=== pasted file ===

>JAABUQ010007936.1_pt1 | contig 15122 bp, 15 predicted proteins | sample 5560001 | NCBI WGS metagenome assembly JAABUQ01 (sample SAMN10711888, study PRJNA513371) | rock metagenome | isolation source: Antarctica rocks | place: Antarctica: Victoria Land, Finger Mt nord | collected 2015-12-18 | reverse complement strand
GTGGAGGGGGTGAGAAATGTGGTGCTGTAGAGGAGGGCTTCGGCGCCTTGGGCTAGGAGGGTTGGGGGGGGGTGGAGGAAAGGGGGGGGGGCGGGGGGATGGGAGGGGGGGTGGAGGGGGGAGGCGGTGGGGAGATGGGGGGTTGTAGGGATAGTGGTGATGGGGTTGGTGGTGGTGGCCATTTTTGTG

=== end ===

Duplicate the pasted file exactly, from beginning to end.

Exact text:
>JAABUQ010007936.1_pt1 | contig 15122 bp, 15 predicted proteins | sample 5560001 | NCBI WGS metagenome assembly JAABUQ01 (sample SAMN10711888, study PRJNA513371) | rock metagenome | isolation source: Antarctica rocks | place: Antarctica: Victoria Land, Finger Mt nord | collected 2015-12-18 | reverse complement strand
GTGGAGGGGGTGAGAAATGTGGTGCTGTAGAGGAGGGCTTCGGCGCCTTGGGCTAGGAGGGTTGGGGGGGGGTGGAGGAAAGGGGGGGGGGCGGGGGGATGGGAGGGGGGGTGGAGGGGGGAGGCGGTGGGGAGATGGGGGGTTGTAGGGATAGTGGTGATGGGGTTGGTGGTGGTGGCCATTTTTGTG